Fig. 1 a Small angle XRD pattern, b pore size distribution and c N2 adsorption–desorption isotherms of SBA-15 mesoporous material

the ing ing the

immobilized enzyme were determined under increasconcentration of hydrogen peroxide while maintainconstant the dye concentration. Table 3 summarizes results. It can be concluded that the covalent


immobilization of CPO on the SBA-15 material resulted in a much more active biocatalyst with kcat values up to 40 times higher than the free enzyme. The KM values were slightly higher for the immobilized CPO and the catalytic efficiency, as measured by the ratio kcat/KM, was up to 137 times higher for the immobilized enzyme (Table 3). To our knowledge, very few works have demonstrated this effect in catalytic activity when CPO is immobilized. Our own previous reports and others have shown significant decreases in CPO catalytic activity for oxidation of various substrates [45, 54–56]. However, very recently Aguila et al. [26] reported an increase in the catalytic activity of CPO through its immobilization on three silica nanostructured

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glutaraldehyde may provide a more suitable microenvironment for the catalysis of this enzyme. This positive outcome reinforces a potential enzymatic treatment of azo dyes mediated by a more active biocatalyst. 3.3 Effect of pH and temperature on catalytic activity of free and immobilized CPO

Fig. 3 Percentage of oxidation of azo dyes by free and immobilized CPO

Table 2 Biocatalytic activity of azo dye oxidation by the free and in the immobilized CPO Azo dye

Specific activity (DAbs/min nmol CPO) Free CPO

Immobilized CPO

Direct Black 22

0.84 ± 0.078

16.39 ± 1.11

Acid Blue 120

2.00 ± 0.095

35.23 ± 3.89

Disperse Blue 85 Basic Blue 41

1.35 ± 0.056 0.73 ± 0.073

24.02 ± 0.89 11.84 ± 1.86

supports with different pore sizes MCM-41 (3.3 nm), SBA15 (6.4 nm) and MCF (12.1 nm). The adsorbed CPO into SBA-15 and MCF showed total turnover numbers of 48,000 and 54,000 times higher than free CPO, respectively for styrene oxidation [26]. In another work, Hartmann and Streb [57] reported higher conversions of indole when the CPO was immobilized in SBA-15, although no values of catalytic activity were reported. Finally, Jung et al. [58] reported the crosslinking of chloroperoxidase molecules with glutaraldehyde (CLEAS of CPO) in the cages of mesocellular foam material, resulting in biocatalysts that were four times catalytically more active than the conventional catalyst prepared by physisorption of CPO. In our case, modification of amino groups of the enzyme, located on the opposite side of the entrance channel to the active site, and the presence of a larger spacer such as

As mentioned earlier, industrial wastewaters normally have physicochemical properties unsuitable for enzymatic catalysis, such as the presence of a wide variety of organic and inorganic compounds, metals, microorganisms and varying conditions of pH and temperature. As it is already known, the activity of an enzyme is affected by pH and temperature. Usually, enzymes display a bell-shaped activity versus these two variables, with a drastic reduction after its optimum value due to enzyme denaturation. Thus, it is necessary to develop robust biocatalysts for application in the environmental treatment of pollutants. Therefore, the catalytic profiles of our biocatalyst preparation at different pH and temperatures, two parameters of relevance towards the development of stable biocatalyst, were determined [59]. Figure 4 shows the pH profile of both immobilized and free enzyme in the oxidation of the different azo dyes. As shown, the optimum pH of the free enzyme is 3.5 except for the dye Disperse Blue 85, which showed higher oxidation rate at pH 4 with a significant increase in the specific activity of oxidation from 1.35 to 6.7 DAbs/min nmol CPO. The free enzyme was catalytically active just in acidic media, up to pH 5.5 for disperse blue 85, showing only 5 % of the catalytic activity with respect to pH 3. For the immobilized enzyme, the catalytic profile is similar, displaying an optimum pH of 4 for the oxidation of Disperse Blue 85, and 3.5 for the rest of the dyes. For Disperse Blue 85 the oxidation rate increased 5.85-fold, when the pH was changed from 3 to 4. For all dyes, the catalytic activity was higher for the immobilized enzyme in the whole range of pH tested. It seems that above pH 5, the change in the ionization state of some amino acid residues affect the catalytic activity, and no structural changes are expected, until pH 7.5 is reached [60]. Therefore, it seems that ionization state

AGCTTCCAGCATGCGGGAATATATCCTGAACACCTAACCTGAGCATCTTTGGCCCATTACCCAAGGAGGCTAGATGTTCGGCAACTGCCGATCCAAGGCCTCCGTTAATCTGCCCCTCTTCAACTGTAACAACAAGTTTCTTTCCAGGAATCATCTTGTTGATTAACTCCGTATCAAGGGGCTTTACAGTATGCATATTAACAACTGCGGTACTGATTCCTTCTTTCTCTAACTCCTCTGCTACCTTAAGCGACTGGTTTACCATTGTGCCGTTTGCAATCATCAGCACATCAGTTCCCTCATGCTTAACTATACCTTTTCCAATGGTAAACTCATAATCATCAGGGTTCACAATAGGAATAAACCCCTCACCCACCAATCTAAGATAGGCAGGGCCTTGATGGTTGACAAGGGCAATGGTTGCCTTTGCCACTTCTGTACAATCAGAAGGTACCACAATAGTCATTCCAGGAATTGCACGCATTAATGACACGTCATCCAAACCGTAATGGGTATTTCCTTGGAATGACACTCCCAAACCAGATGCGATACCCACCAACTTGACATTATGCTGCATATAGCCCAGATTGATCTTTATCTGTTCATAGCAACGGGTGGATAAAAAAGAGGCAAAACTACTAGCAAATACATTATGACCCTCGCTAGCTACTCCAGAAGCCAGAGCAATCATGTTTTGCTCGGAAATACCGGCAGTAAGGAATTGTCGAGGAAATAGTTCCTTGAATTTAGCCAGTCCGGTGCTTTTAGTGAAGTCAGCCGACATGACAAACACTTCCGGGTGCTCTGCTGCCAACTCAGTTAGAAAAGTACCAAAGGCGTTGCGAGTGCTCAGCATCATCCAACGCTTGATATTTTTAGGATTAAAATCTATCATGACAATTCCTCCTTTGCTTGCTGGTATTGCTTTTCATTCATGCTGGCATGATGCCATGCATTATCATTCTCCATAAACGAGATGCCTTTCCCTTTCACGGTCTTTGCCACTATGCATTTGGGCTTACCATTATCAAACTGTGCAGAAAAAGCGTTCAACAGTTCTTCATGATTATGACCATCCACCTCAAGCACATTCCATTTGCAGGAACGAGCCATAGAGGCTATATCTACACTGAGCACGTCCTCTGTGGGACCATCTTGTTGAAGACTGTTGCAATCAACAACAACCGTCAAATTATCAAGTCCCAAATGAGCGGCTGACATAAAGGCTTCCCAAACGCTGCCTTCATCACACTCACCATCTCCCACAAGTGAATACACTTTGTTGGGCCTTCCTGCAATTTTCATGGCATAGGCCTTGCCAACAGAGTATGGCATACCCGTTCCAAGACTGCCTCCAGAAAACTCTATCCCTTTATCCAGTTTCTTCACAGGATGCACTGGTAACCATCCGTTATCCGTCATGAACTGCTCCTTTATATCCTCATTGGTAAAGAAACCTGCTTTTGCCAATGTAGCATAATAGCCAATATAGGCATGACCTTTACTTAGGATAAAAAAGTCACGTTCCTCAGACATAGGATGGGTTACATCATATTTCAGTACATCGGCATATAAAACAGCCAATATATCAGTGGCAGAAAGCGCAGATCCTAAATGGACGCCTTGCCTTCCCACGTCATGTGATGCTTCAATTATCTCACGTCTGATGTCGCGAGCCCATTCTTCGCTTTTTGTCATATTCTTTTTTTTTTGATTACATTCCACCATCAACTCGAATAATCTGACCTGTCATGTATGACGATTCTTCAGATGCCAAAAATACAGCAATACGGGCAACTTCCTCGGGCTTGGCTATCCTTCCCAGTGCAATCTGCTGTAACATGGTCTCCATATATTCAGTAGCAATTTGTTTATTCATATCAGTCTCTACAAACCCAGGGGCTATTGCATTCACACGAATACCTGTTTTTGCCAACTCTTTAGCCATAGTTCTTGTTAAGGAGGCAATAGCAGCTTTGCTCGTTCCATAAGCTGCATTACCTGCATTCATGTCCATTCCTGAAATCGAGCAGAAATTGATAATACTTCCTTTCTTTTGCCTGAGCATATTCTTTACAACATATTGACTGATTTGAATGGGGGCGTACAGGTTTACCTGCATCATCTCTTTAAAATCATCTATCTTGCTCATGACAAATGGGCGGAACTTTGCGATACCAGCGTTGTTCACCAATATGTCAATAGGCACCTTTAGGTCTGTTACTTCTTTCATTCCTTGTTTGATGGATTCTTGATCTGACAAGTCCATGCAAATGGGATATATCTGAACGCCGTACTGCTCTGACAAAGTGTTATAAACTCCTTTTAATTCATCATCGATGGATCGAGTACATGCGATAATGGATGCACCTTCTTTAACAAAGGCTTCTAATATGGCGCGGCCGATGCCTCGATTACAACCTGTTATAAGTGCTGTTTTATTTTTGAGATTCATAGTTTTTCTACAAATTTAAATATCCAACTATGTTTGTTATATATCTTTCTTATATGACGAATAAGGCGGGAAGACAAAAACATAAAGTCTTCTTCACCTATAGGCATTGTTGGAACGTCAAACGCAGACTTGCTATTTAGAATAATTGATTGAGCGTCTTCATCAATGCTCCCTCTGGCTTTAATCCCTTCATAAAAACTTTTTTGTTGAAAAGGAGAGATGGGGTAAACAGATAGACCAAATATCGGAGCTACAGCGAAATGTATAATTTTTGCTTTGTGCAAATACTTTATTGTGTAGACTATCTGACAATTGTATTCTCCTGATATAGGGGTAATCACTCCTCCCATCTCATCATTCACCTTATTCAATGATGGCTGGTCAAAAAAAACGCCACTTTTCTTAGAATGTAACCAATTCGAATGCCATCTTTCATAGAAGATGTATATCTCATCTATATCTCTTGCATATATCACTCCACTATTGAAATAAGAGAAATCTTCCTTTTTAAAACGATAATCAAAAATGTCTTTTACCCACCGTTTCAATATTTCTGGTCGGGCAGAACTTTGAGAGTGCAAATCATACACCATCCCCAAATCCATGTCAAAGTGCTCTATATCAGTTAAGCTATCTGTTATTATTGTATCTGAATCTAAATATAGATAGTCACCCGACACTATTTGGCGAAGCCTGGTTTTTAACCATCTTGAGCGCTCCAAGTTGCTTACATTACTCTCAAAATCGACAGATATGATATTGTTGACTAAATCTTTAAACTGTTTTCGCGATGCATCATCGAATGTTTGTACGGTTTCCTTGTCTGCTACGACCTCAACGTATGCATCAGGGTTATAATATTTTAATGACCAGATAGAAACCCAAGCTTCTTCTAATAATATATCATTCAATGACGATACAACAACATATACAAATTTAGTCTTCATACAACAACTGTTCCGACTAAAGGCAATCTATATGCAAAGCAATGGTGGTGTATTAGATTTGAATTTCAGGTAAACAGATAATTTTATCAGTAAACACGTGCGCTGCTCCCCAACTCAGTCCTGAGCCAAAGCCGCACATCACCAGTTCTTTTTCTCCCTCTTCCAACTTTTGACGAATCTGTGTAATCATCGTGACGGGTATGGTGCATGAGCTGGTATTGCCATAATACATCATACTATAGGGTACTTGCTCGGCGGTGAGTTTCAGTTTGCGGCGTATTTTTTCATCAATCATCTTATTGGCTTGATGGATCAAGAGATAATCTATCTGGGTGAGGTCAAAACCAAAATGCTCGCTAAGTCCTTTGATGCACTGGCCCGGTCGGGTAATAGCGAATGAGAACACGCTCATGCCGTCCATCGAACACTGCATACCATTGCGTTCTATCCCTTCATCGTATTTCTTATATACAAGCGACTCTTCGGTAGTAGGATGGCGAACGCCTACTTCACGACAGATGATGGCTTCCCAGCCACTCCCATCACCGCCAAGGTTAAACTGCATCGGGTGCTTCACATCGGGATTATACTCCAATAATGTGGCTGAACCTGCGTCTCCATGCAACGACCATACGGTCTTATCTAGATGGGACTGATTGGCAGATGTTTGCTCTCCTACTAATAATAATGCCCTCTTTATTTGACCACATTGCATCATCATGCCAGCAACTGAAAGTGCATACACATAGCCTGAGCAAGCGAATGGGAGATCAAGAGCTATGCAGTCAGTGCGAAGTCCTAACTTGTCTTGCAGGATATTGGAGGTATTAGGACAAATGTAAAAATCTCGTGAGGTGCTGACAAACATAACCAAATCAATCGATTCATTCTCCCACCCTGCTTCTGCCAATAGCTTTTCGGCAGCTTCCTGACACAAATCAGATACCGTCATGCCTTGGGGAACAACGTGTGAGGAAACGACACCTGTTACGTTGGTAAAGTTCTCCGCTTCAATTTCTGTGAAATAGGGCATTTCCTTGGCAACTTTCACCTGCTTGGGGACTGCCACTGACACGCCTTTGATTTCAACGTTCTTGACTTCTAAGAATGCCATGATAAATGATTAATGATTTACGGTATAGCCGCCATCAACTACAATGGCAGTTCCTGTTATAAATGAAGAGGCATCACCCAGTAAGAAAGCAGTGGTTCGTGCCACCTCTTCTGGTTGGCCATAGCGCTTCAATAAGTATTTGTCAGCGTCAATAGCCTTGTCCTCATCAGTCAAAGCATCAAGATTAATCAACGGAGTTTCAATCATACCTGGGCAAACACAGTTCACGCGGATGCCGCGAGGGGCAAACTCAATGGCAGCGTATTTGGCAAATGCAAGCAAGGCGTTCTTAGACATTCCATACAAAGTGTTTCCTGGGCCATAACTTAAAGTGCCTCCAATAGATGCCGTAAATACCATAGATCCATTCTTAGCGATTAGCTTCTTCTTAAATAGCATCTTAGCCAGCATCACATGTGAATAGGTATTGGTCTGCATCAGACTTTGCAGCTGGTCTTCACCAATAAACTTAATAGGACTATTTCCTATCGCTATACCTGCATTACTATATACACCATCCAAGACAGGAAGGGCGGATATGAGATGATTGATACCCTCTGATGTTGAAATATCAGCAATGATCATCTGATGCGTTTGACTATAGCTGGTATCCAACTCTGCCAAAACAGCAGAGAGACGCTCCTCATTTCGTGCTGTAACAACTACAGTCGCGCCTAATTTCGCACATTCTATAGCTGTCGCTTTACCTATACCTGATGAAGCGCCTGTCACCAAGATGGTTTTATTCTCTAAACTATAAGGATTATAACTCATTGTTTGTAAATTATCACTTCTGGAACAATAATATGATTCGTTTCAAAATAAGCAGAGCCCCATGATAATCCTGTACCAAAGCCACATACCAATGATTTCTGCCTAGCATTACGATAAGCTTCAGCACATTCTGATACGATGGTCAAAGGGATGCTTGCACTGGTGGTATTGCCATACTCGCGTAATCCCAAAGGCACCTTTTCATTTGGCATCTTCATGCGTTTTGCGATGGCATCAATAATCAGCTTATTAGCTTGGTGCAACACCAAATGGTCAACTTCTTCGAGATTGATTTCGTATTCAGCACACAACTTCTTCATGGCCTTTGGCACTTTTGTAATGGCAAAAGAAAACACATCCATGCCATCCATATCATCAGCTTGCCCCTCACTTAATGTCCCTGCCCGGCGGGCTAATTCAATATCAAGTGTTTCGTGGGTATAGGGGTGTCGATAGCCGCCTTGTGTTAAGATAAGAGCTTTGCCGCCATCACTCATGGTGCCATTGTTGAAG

Table 3 Kinetic constants for azo dye oxidation by the free and the immobilized CPO Dye

Basic Blue 41

kcat (DAbs/min nmol CPO)

KM (mM)

Free CPO

Free CPO

Immobilized CPO

kcat/KM (DAbs/min nmol CPO mM) Immobilized CPO

Free CPO

Immobilized CPO







Disperse Blue 85







Acid Blue 120







Direct Black 22









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140 Immobilized CPO

Catalytic activity (%)


Free CPO

100 80 60 40 20 0 25












Temperature ( oC)

Fig. 5 Effect of temperature on catalytic activity of free and immobilized CPO for Acid Blue 120 oxidation. The 100 % activity values are 0.84 and 16.39 DAbs/min nmol for free and immobilized CPO, respectively

Fig. 4 Effect of pH on catalytic activity of free and immobilized CPO for the oxidation of all azo dyes. The 100 % activity values for Acid Blue 20, Direct Black 22, Disperse Blue 85 and Basic Blue 41 are, respectively: (free CPO) 0.84, 2.00, 1.35, and 0.73 DAbs/ min nmol; (immobilized CPO) 16.39, 35.23, 24.02, and 11.84 DAbs/ min nmol